Management efforts in natural systems are increasingly focused on suppressing invasive plants which have overrun vast areas worldwide. Underlying these efforts is the common assumption that suppression of the target species will release native system components from negative impacts of invasion, thereby shifting conditions closer to the pre-invasion state. Weed control tools like broadleaf herbicides are frequently used to aid in the goal of restoring native plant communities, yet these tools can have unintended effects by harming native taxa or promoting invasion of secondary exotic species. The positive versus negative effects of weed control measures must be quantified in a comprehensive manner to determine efficacy of restoration efforts.
We conducted a long-term study to evaluate the efficacy of a fall, broadcast application of picloram for restoring prevalence of native species within grasslands invaded by spotted knapweed (Centaurea maculosa). To consider a range of local-scale conditions, sampling was conducted in plots at four pairs of sites initially containing variable levels of knapweed. The herbicide picloram was aerially applied to one site in each pair after one sampling year, and treatment effects on native functional groups were evaluated at differing baseline levels of knapweed invasion for three subsequent years and again at six years post treatment. This approach allowed us to examine treatment effects as a function of initial conditions and relate changes in prevalence of native functional groups to baseline declines associated with knapweed invasion.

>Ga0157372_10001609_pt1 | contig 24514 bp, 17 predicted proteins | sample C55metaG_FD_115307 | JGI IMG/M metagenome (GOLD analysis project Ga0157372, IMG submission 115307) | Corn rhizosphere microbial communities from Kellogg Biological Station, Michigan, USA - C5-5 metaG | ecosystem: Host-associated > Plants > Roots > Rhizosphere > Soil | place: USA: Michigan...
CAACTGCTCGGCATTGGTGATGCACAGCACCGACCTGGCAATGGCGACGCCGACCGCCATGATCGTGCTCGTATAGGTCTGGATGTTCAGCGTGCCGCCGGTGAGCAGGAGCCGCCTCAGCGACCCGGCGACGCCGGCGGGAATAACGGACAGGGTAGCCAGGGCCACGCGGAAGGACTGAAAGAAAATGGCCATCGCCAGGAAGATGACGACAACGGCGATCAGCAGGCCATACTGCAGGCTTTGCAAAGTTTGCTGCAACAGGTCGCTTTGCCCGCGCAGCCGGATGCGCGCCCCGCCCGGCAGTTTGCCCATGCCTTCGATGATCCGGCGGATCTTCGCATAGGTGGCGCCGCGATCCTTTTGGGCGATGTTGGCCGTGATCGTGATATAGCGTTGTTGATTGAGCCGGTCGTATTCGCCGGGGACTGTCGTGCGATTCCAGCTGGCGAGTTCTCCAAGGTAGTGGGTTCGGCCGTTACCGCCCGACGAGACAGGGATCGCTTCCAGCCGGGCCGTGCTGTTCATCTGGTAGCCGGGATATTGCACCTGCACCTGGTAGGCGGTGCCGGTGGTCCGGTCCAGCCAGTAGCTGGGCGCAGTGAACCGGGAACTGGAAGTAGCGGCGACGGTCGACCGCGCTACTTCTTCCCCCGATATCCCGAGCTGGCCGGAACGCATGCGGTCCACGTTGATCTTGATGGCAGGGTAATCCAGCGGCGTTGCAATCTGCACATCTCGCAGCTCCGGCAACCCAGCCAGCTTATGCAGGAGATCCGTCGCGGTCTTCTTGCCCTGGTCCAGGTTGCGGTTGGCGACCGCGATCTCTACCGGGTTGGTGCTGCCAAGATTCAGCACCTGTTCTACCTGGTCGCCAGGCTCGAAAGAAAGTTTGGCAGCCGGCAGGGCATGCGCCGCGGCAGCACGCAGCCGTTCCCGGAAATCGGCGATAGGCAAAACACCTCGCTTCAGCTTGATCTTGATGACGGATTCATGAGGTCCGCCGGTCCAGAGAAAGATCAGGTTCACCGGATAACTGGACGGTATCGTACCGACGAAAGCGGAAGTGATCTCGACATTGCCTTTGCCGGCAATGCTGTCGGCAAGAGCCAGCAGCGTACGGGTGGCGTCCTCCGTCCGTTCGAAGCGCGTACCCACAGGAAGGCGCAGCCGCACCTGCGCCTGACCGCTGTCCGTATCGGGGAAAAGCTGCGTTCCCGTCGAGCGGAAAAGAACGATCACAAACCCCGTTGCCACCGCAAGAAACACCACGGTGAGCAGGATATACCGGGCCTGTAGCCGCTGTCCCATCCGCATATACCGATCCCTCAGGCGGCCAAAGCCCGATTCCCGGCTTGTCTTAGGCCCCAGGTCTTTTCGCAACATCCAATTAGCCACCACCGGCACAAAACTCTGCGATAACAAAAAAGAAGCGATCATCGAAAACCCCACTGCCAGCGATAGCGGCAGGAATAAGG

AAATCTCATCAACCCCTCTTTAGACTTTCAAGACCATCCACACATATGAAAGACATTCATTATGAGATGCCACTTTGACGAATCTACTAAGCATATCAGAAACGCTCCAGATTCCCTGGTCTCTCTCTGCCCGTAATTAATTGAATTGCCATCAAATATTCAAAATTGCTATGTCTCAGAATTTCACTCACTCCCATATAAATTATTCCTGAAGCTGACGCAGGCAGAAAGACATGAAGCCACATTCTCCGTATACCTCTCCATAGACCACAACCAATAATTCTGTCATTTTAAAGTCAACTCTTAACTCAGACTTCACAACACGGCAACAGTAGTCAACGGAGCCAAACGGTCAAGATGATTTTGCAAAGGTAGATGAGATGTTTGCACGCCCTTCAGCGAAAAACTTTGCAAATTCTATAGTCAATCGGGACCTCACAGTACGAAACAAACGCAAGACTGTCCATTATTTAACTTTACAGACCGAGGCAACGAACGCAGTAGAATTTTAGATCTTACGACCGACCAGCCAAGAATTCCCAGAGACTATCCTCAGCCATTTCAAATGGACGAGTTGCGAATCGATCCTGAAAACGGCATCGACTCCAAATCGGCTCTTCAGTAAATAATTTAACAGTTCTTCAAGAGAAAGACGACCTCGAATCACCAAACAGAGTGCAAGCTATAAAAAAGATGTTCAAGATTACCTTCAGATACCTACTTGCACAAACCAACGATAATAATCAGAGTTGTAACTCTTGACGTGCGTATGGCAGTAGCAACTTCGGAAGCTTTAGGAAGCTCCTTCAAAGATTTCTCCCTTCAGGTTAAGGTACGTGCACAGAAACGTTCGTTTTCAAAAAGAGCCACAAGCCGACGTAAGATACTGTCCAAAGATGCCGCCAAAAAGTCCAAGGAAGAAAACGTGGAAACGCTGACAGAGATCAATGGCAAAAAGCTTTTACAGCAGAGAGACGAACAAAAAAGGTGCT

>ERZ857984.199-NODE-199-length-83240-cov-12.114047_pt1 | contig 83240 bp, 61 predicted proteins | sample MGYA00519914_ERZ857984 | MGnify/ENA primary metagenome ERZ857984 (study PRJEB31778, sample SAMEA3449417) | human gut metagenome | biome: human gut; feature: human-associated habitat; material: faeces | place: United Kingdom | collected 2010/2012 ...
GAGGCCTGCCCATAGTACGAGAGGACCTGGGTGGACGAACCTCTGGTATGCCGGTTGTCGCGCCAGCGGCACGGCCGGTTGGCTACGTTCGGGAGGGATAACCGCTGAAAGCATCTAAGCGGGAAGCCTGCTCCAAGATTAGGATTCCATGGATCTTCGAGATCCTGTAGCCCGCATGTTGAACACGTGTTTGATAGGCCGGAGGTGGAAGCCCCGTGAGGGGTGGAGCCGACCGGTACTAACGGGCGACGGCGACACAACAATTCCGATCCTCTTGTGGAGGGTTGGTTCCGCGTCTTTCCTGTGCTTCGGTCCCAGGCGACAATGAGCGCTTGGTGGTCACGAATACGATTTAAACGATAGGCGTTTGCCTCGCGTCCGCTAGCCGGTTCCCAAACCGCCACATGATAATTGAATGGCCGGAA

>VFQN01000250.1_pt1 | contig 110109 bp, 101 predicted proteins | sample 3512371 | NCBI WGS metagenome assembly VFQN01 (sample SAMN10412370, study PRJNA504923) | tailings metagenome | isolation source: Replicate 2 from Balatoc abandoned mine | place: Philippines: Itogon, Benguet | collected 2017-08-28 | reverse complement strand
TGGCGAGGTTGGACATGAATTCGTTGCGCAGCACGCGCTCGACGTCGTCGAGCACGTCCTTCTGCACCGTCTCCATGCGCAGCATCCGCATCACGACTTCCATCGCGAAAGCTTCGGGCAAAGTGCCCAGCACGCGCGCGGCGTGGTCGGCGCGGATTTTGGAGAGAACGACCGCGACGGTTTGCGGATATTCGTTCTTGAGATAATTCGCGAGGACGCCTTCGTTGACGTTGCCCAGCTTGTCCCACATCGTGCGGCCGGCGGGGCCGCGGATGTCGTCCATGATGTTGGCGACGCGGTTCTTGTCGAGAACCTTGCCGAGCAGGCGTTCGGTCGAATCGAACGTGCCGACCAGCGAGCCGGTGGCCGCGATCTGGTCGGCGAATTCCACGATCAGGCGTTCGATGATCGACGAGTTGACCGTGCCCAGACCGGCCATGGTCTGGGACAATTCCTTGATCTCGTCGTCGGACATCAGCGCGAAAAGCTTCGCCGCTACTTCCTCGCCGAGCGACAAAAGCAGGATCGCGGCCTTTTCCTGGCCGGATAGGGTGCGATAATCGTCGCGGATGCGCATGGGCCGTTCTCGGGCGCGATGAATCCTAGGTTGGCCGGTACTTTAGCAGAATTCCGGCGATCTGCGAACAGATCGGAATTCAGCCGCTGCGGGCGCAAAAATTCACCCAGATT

The herbicide treatment effectively suppressed spotted knapweed, setting the stage for release of native species from invader impacts. However, treatment effects were complex and depended on initial levels of knapweed invasion. Treatment appeared to alleviate impacts of knapweed invasion on perennial grass cover, but these positive effects were only significant in plots with the highest initial level of knapweed invasion. At the same time, picloram application had predominately negative effects on native perennial forbs, the group most sensitive to knapweed invasion (Ortega and Pearson 2005). In plots where knapweed was initially absent, treatment reduced cover and species richness of perennial forbs to levels generally found in highly invaded plots. However, at moderate and high invasion levels, negative treatment effects on perennial forb cover were countered by positive effects of knapweed suppression. Non-target effects on the dominant forb, arrowleaf balsamroot (Balsamorhiza sagittata) extended to seed production and abundance of seedlings, potentially causing population declines if prolonged (Crone et al. 2009). Annual forbs, which are relatively insensitive to knapweed invasion, were also negatively affected by treatment. Furthermore, treatment released cover of the invasive grass, downy brome (Bromus tectorum), which initially occurred at low levels and replaced spotted knapweed as the dominant species. Most treatment effects persisted through the sixth and final post-treatment year and would likely be reinforced by repeated applications used to maintain knapweed control. Our results suggest that broadcast picloram applications, alone, may not restore conditions found in non-invaded communities, and that costs versus benefits of treatment may depend on initial invasion levels. More selective application methods such as spot spraying would better focus suppression on target weeds, maximize release of native species, and localize side effects.
- University of Montana
- State of Montana
- Montana Department of Natural Resources and Conservation
- Lolo National Forest
- Plum Creek Timber Company.